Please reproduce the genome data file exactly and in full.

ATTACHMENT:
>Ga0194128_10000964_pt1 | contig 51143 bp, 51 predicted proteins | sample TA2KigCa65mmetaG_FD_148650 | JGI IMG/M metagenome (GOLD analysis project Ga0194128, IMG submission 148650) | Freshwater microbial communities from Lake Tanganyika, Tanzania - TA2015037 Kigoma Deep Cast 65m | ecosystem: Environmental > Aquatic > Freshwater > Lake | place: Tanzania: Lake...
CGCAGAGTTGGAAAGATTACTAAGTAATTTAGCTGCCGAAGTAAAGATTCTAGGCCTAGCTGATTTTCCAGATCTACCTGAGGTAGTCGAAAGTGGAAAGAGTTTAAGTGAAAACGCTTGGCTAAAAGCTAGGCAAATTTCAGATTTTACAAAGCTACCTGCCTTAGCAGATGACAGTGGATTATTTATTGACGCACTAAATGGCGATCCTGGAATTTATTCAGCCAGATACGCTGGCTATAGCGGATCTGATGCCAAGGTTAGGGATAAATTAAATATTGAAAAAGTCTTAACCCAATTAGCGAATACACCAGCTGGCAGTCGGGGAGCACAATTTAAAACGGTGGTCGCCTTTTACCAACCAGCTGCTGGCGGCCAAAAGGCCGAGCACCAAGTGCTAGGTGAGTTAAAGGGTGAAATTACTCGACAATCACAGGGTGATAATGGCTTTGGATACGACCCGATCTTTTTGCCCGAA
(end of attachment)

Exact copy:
>Ga0194128_10000964_pt1 | contig 51143 bp, 51 predicted proteins | sample TA2KigCa65mmetaG_FD_148650 | JGI IMG/M metagenome (GOLD analysis project Ga0194128, IMG submission 148650) | Freshwater microbial communities from Lake Tanganyika, Tanzania - TA2015037 Kigoma Deep Cast 65m | ecosystem: Environmental > Aquatic > Freshwater > Lake | place: Tanzania: Lake...
CGCAGAGTTGGAAAGATTACTAAGTAATTTAGCTGCCGAAGTAAAGATTCTAGGCCTAGCTGATTTTCCAGATCTACCTGAGGTAGTCGAAAGTGGAAAGAGTTTAAGTGAAAACGCTTGGCTAAAAGCTAGGCAAATTTCAGATTTTACAAAGCTACCTGCCTTAGCAGATGACAGTGGATTATTTATTGACGCACTAAATGGCGATCCTGGAATTTATTCAGCCAGATACGCTGGCTATAGCGGATCTGATGCCAAGGTTAGGGATAAATTAAATATTGAAAAAGTCTTAACCCAATTAGCGAATACACCAGCTGGCAGTCGGGGAGCACAATTTAAAACGGTGGTCGCCTTTTACCAACCAGCTGCTGGCGGCCAAAAGGCCGAGCACCAAGTGCTAGGTGAGTTAAAGGGTGAAATTACTCGACAATCACAGGGTGATAATGGCTTTGGATACGACCCGATCTTTTTGCCCGAA